the WWF’s America Online chatroom.  Jim
Cornette is there and hypes the traditional wrestling of the National Wrestling
Alliance.  He pledges to make us like
wrestling.
Mike Tyson is
shown chatting with Vince and Shane McMahon in his box.  This is the first time we are exposed to
Shane McMahon in an executive capacity and back in 1998 he did appear to be the
heir apparent of the company.  How times changed…
The announcers
hype the upcoming Intercontinental title match between the Rock and Ken
Shamrock.
During the Free
for All, the Nation of Domination argued over who was going to win the Royal
Rumble.  The Rock gives an interview to
Cole and gives President Bill Clinton some advice over the Paula Jones sex
scandal.  If I remember correctly this
was just before Monica Lewinsky came onto the scene.
Intercontinental
Championship Match:  The Rock (Champion)
beats Ken Shamrock by reverse decision at 10:52:
This is the first encounter between the Rock and
Shamrock, who will be engaged in a feud for the next six months.  This is an underrated feud that worked very
well because the company pitted the cocky heel that needed his comeuppance
against the legitimate badass in the company. 
The Rock utilizes all of the traditional heel tactics in this one,
incorporating stalling, eye rakes, cheap shots, complaining to the referee,
etc.  After both men equally exchange offense,
Shamrock hits a belly-to-belly, which brings out the Nation and Shamrock fights
them off.  The Rock blasts Shamrock with
brass knuckles and puts them in Shamrock’s tights, but Shamrock recovers and
pins the Rock after a belly-to-belly suplex. 
Shamrock appears to have won the title, but the Rock tells the referee
that Shamrock hit him with brass knuckles. 
The referee finds the knuckles in Shamrock’s tights and reverses the
decision, so Shamrock snaps and puts the referee in an ankle lock.  A good first chapter of the feud between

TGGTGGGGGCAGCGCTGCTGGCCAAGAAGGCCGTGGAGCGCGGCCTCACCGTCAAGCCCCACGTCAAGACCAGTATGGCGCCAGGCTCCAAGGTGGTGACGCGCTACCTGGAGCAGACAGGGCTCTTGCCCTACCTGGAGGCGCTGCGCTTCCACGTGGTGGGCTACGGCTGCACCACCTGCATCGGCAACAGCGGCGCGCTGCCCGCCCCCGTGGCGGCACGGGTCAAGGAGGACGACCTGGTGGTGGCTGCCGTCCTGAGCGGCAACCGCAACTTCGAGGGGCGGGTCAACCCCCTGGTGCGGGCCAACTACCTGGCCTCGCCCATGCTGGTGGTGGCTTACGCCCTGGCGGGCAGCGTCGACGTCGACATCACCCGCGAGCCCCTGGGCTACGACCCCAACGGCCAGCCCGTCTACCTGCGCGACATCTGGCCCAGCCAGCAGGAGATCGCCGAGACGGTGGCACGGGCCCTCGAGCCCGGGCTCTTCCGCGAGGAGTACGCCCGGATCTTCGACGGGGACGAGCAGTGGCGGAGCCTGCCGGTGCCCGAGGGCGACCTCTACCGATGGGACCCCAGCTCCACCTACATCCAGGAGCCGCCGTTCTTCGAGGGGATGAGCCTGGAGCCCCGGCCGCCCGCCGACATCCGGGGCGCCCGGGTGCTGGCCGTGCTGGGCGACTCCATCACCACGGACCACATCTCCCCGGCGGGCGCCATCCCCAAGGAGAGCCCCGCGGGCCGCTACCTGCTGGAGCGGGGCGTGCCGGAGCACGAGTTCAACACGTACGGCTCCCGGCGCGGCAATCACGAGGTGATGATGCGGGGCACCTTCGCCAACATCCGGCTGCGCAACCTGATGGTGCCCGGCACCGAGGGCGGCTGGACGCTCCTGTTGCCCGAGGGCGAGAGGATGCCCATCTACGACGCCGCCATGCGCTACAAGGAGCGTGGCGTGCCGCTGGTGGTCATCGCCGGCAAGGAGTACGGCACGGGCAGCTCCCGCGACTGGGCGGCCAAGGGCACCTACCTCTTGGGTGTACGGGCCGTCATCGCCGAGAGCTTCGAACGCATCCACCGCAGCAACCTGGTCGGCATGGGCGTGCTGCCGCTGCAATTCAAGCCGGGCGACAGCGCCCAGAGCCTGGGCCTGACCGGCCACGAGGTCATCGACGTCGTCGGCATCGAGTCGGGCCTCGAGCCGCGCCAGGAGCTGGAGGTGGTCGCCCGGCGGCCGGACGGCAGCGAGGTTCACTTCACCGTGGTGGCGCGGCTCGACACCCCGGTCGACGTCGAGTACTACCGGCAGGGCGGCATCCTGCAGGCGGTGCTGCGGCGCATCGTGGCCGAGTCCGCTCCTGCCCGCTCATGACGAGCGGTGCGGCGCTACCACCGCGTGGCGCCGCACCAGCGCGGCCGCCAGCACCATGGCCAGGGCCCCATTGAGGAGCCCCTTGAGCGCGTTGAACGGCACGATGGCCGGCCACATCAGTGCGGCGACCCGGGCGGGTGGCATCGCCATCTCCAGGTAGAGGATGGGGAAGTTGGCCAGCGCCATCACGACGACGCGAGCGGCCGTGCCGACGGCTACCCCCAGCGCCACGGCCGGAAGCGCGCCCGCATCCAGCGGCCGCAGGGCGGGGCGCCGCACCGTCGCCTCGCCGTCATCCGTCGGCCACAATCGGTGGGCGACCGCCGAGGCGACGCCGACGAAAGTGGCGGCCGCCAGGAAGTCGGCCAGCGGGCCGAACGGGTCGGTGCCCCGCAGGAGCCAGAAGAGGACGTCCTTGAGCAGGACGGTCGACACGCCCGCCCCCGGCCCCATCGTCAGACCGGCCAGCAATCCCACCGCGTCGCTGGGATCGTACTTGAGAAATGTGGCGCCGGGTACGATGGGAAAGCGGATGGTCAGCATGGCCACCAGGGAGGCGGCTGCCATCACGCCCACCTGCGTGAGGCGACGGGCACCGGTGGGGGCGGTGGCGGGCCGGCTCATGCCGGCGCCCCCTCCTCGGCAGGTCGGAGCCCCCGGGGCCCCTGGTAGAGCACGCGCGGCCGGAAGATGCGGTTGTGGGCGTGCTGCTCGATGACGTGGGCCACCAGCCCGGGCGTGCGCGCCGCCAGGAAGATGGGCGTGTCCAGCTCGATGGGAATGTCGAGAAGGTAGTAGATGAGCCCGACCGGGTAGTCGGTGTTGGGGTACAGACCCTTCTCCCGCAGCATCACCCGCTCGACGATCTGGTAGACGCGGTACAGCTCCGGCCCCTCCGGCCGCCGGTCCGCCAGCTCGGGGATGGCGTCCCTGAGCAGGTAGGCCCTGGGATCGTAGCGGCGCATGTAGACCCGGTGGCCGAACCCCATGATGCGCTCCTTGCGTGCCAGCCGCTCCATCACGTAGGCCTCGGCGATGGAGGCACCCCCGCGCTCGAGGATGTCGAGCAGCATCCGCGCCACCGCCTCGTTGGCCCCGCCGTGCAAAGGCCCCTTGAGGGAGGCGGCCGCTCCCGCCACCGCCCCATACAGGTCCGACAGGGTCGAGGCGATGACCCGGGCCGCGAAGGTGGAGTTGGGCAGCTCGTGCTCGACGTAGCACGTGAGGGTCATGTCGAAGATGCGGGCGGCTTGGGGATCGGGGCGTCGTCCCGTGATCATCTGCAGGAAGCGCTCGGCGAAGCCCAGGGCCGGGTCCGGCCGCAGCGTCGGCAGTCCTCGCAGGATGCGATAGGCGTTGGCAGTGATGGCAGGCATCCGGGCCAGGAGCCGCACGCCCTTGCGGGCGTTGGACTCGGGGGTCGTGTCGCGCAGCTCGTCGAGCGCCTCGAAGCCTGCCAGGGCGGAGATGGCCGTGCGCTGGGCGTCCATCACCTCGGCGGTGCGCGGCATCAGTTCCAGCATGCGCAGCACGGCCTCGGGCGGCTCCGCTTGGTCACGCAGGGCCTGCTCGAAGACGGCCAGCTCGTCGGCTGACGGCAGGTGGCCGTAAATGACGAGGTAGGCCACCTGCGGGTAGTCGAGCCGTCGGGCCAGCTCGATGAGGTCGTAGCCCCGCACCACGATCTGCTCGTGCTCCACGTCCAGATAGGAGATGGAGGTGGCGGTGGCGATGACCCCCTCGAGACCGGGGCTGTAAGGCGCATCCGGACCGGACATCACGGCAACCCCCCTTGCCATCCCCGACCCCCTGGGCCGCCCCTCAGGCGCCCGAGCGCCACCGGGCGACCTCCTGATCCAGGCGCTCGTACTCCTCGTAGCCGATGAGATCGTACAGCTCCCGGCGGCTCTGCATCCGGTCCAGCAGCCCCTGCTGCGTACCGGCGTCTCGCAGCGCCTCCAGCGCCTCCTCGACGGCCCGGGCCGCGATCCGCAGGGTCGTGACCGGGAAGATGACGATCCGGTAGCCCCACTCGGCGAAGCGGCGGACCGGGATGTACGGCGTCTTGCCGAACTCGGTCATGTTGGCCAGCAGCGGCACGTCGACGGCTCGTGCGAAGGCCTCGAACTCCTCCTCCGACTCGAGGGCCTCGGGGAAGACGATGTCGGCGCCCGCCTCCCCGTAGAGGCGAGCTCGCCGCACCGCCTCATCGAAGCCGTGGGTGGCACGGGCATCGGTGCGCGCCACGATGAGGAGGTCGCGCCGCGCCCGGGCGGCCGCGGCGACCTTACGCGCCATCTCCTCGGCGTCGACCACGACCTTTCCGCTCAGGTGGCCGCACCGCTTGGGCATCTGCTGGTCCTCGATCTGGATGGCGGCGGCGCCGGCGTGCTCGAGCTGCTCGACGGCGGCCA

these two and this finish kept Shamrock strong, while putting more heat on the
Rock.  Rating:  **¾
Call 815-734-1161
to buy all of the Faces of Foley t-shirts for $49.99 (plus $9 shipping & handling)!
Los Boricuas are
shown searching for Steve Austin and they enter his locker room.  They beat up someone that they think is
Austin, but they actually attack a member of DOA and that creates another gang
war in the locker room that WWF officials have to break up.
A video package
hypes the upcoming tag team title match between the New Age Outlaws and the
Legion of Doom
.
Cole interviews
the Legion of Doom.  Animal says that he
is competing against doctor’s orders over his back and Hawk promises that the
New Age Outlaws are going to be put on ice.
WWF Tag Team
Championship Match:  The Legion of Doom
defeat The New Age Outlaws (Champions) by disqualification at 7:55:
The Outlaws wear Green Bay Packers jerseys to the ring
because the Packers had just defeated the San Francisco 49ers in the NFC
Championship Game.  The Legion of Doom
come out swinging early, but the Road Dogg trips Animal and Hawk ends up going
shoulder-first into the ring post on a blind charge.  This messy sequence results in Hawk being
handcuffed to the ring post.  Animal
catches Billy Gunn with an awkward powerslam, but before the referee can
register a three count, the Road Dogg blasts him with a chair and that lets the
champions preserve the titles.  After the
bell, the Outlaws do a beatdown on Animal before Hawk can break free of his
handcuffs.  The first couple of minutes
were okay, but everything from there went south in a hurry.  Rating:  *¼
Ross announces
that Mildred Bowers of Nashville, Tennessee wins the Steve Austin 3:16 truck
.
A video package
chronicles why Steve Austin is a marked man in this year’s Royal Rumble.